|*Sony HDR-HC9 (above); Canon HV30 (below)*|
In a side-by-side, the Canon looks better. Yet the tests tell us the same noise is there. The difference, we believe, is in the tone of the noise. The lighter-colored noise in the Sony is more apparent to the eye. In the black areas, the blue noise is the problem. Canon manages to appear much cleaner. We’re hoping the new Sony Exmor/Bionz system in its other HD camcorders will help to address some of these issues.
The Sony HDR-HC9 offers manual shutter speed control, one of the few Sonys to do so. The 60 lux image at 1/30 boosts saturation and gives the appearance of less noise.
At 15 lux in auto shutter, the camcorder loses a great deal of color information and fine detail. Noise shoots through the roof, though the tone of the noise is largely black – as opposed to cheaper Sonys that tend to see a surge in blue noise. It is commendable that the HC9 manages to achieve a fairly accurate manual white balance at this light. Many camcorders, even HD models, can have trouble doing so.
At 15 lux with the shutter speed reduced to 1/30, the blue noise increases a great deal.
The second stage of our test determines sensitivity. We slowly and steadily lower the light while keeping an eye on a waveform monitor, looking for the light level at which the camcorder can produce a maximum of 50 IRE. The HDR-HC9 is able to achieve 50 IRE at 17 lux in Auto mode, far poorer than its closest competitor, the Canon HV30. Canon produces 50 IRE at 9 lux in 1080/60i mode, and 3 lux in 1080/24P. That means that even when shooting in identical modes, the Sony requires nearly twice as much light to produce a modest exposure level in low light environments.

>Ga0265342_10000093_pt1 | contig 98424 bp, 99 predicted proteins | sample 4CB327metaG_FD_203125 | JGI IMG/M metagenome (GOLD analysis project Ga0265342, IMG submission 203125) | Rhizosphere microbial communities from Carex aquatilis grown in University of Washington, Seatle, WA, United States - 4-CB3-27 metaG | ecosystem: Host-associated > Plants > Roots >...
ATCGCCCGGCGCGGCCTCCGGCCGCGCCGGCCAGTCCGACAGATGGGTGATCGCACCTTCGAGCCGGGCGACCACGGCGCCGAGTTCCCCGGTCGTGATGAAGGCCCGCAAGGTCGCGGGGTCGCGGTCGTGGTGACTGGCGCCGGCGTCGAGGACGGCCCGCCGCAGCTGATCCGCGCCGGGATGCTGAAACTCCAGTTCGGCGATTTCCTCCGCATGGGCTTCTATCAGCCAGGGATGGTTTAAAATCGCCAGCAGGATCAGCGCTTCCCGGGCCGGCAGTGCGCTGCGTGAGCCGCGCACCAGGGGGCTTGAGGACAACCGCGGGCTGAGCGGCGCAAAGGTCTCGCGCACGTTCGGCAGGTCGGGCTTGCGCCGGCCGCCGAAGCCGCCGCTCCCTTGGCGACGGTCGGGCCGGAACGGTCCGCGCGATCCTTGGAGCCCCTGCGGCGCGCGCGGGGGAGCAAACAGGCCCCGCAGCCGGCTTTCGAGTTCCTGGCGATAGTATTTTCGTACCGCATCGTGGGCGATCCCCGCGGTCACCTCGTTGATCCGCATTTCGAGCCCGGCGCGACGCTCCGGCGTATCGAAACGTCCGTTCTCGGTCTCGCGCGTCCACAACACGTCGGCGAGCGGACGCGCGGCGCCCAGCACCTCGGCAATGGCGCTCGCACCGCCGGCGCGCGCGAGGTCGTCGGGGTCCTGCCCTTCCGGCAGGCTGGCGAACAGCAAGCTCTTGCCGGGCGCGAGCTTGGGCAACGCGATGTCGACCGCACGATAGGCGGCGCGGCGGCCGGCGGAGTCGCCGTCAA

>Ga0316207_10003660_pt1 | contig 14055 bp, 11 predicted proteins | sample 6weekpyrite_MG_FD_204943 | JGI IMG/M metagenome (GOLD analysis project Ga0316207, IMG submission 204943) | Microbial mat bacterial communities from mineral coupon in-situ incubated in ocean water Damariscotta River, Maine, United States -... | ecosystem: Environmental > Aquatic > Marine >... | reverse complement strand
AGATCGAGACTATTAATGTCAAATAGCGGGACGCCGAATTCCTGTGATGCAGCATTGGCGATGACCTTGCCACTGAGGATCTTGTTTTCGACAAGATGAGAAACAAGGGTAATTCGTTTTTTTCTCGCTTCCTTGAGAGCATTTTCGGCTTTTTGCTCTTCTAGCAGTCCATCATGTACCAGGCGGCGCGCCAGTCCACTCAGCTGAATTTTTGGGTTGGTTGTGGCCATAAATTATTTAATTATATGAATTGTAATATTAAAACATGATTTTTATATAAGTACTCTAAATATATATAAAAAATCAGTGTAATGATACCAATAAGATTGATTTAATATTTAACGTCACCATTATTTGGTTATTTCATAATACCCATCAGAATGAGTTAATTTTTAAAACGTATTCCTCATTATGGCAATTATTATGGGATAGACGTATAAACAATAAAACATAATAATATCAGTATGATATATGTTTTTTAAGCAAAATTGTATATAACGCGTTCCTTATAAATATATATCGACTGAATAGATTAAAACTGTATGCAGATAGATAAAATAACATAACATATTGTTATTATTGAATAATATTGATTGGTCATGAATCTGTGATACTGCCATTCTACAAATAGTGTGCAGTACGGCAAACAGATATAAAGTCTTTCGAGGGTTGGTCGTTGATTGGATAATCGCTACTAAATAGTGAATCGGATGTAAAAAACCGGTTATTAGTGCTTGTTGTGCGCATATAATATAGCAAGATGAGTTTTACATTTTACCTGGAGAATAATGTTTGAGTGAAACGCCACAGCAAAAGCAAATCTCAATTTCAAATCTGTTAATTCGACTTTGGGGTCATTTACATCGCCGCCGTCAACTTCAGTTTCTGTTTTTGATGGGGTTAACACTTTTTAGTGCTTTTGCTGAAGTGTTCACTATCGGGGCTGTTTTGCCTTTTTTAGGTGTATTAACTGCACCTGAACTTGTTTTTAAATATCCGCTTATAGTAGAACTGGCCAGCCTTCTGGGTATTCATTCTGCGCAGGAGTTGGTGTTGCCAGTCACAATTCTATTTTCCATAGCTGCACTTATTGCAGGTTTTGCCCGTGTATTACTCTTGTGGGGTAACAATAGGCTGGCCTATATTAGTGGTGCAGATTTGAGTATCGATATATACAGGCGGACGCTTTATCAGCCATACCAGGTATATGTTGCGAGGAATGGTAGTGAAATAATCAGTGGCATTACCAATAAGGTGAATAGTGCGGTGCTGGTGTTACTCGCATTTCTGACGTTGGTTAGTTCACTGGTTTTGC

Finally, we shoot an X-Rite Color Checker chart at 60 lux, then export frame grabs to Imatest imaging software to determine color accuracy, noise, and saturation. The Sony HDR-HC7 produces a color error of 11, identical to the HDR-HC7. The Canon HV30 in 1080/60i actually scored worse, with a color error of 14, but brought it very close to Sony in 30P and 24P shooting modes with a score of 9.93. The noise scores slightly higher at 3.01 percent, though still statistically within the region of the HC7. As we mentioned earlier in this section, the Canon HV30 produced a similar score, yet managed to look less noisy. *The saturation was nearly identical, at 74.82 percent.*
Overall, the Sony HDR-HC7 is a decent low light performer, but is clearly outclassed by the Canon HV20 and HV30.
The HDR-HC9 is equipped with Super SteadyShot Optical Image Stabilization (OIS), a system that functions by isolating the lens from the body of the camcorder. OIS is the best shake reduction system out there for consumer camcorders because it has proven to be significantly effective and doesn’t sacrifice pixels the way Electronic Image Stabilization (EIS) systems do. EIS works by creating a digital buffer around the recorded frame.
We tested the HDR-HC9’s resistance to shake using our custom-built camcorder shake emulator at two speeds—Speed One and Speed Two. Speed One is equivalent to typical stationary handheld shake while Speed Two is closer to a light jog or jolty car ride with the camcorder. At Speed One, the HDR-HC9 displayed an 80 percent shake reduction and an 81.25 percent reduction at Speed 2. This is one of the best showings we’ve seen in a long time.
Wide Angle* (10.0)*
We tested the HDR-HC9’s maximum field of view using a vertical laser at both left and right angles. The camcorder was tested with OIS disabled and the zoom pulled back fully. The HDR-HC9 displays a wide angle measurement of 50 degrees, right on par with the HDR-HC7.